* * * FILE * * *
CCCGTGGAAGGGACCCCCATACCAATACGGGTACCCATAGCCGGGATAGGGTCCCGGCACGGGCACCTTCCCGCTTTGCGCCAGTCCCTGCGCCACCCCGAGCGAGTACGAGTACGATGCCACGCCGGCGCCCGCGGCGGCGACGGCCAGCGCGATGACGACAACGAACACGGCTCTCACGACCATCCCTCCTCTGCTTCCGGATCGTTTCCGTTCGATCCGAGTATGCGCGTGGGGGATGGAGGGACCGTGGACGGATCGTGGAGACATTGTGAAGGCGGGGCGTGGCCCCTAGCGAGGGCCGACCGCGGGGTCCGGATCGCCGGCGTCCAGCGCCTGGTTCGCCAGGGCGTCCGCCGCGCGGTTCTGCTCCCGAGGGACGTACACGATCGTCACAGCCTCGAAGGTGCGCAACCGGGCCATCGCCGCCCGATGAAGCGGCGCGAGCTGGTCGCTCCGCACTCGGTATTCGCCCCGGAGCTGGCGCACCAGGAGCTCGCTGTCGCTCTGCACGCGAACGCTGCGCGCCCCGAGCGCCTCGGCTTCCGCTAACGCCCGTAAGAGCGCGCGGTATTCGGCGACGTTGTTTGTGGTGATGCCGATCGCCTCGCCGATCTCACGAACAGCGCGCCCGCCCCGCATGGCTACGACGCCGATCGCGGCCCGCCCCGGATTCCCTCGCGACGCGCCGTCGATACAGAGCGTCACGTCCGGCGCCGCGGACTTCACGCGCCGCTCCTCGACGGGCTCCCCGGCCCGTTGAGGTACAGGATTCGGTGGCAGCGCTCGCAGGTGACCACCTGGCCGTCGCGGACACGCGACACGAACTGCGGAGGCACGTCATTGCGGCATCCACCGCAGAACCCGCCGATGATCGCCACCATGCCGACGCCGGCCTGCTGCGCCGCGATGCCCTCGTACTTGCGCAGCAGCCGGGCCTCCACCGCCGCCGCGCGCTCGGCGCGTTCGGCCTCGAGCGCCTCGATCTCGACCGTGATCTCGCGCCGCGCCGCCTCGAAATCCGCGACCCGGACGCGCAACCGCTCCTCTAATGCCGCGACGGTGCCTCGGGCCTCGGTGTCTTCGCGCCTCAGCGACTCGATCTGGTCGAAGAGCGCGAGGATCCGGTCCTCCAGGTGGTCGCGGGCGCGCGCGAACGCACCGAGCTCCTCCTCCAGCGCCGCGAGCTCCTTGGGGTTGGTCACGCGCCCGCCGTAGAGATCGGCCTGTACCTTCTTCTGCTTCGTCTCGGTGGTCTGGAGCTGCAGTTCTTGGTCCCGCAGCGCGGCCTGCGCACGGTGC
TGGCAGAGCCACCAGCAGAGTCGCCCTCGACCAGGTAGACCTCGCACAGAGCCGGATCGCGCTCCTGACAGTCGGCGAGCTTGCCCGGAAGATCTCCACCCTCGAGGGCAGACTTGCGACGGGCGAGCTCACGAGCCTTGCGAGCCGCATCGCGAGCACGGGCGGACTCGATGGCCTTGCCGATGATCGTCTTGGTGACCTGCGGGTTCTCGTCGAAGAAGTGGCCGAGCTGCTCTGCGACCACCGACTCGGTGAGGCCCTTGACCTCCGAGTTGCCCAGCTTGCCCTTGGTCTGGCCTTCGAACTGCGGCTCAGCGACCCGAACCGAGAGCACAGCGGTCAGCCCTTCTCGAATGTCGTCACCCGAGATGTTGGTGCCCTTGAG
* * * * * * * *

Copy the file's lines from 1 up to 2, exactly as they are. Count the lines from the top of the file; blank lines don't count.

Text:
CCCGTGGAAGGGACCCCCATACCAATACGGGTACCCATAGCCGGGATAGGGTCCCGGCACGGGCACCTTCCCGCTTTGCGCCAGTCCCTGCGCCACCCCGAGCGAGTACGAGTACGATGCCACGCCGGCGCCCGCGGCGGCGACGGCCAGCGCGATGACGACAACGAACACGGCTCTCACGACCATCCCTCCTCTGCTTCCGGATCGTTTCCGTTCGATCCGAGTATGCGCGTGGGGGATGGAGGGACCGTGGACGGATCGTGGAGACATTGTGAAGGCGGGGCGTGGCCCCTAGCGAGGGCCGACCGCGGGGTCCGGATCGCCGGCGTCCAGCGCCTGGTTCGCCAGGGCGTCCGCCGCGCGGTTCTGCTCCCGAGGGACGTACACGATCGTCACAGCCTCGAAGGTGCGCAACCGGGCCATCGCCGCCCGATGAAGCGGCGCGAGCTGGTCGCTCCGCACTCGGTATTCGCCCCGGAGCTGGCGCACCAGGAGCTCGCTGTCGCTCTGCACGCGAACGCTGCGCGCCCCGAGCGCCTCGGCTTCCGCTAACGCCCGTAAGAGCGCGCGGTATTCGGCGACGTTGTTTGTGGTGATGCCGATCGCCTCGCCGATCTCACGAACAGCGCGCCCGCCCCGCATGGCTACGACGCCGATCGCGGCCCGCCCCGGATTCCCTCGCGACGCGCCGTCGATACAGAGCGTCACGTCCGGCGCCGCGGACTTCACGCGCCGCTCCTCGACGGGCTCCCCGGCCCGTTGAGGTACAGGATTCGGTGGCAGCGCTCGCAGGTGACCACCTGGCCGTCGCGGACACGCGACACGAACTGCGGAGGCACGTCATTGCGGCATCCACCGCAGAACCCGCCGATGATCGCCACCATGCCGACGCCGGCCTGCTGCGCCGCGATGCCCTCGTACTTGCGCAGCAGCCGGGCCTCCACCGCCGCCGCGCGCTCGGCGCGTTCGGCCTCGAGCGCCTCGATCTCGACCGTGATCTCGCGCCGCGCCGCCTCGAAATCCGCGACCCGGACGCGCAACCGCTCCTCTAATGCCGCGACGGTGCCTCGGGCCTCGGTGTCTTCGCGCCTCAGCGACTCGATCTGGTCGAAGAGCGCGAGGATCCGGTCCTCCAGGTGGTCGCGGGCGCGCGCGAACGCACCGAGCTCCTCCTCCAGCGCCGCGAGCTCCTTGGGGTTGGTCACGCGCCCGCCGTAGAGATCGGCCTGTACCTTCTTCTGCTTCGTCTCGGTGGTCTGGAGCTGCAGTTCTTGGTCCCGCAGCGCGGCCTGCGCACGGTGC
TGGCAGAGCCACCAGCAGAGTCGCCCTCGACCAGGTAGACCTCGCACAGAGCCGGATCGCGCTCCTGACAGTCGGCGAGCTTGCCCGGAAGATCTCCACCCTCGAGGGCAGACTTGCGACGGGCGAGCTCACGAGCCTTGCGAGCCGCATCGCGAGCACGGGCGGACTCGATGGCCTTGCCGATGATCGTCTTGGTGACCTGCGGGTTCTCGTCGAAGAAGTGGCCGAGCTGCTCTGCGACCACCGACTCGGTGAGGCCCTTGACCTCCGAGTTGCCCAGCTTGCCCTTGGTCTGGCCTTCGAACTGCGGCTCAGCGACCCGAACCGAGAGCACAGCGGTCAGCCCTTCTCGAATGTCGTCACCCGAGATGTTGGTGCCCTTGAG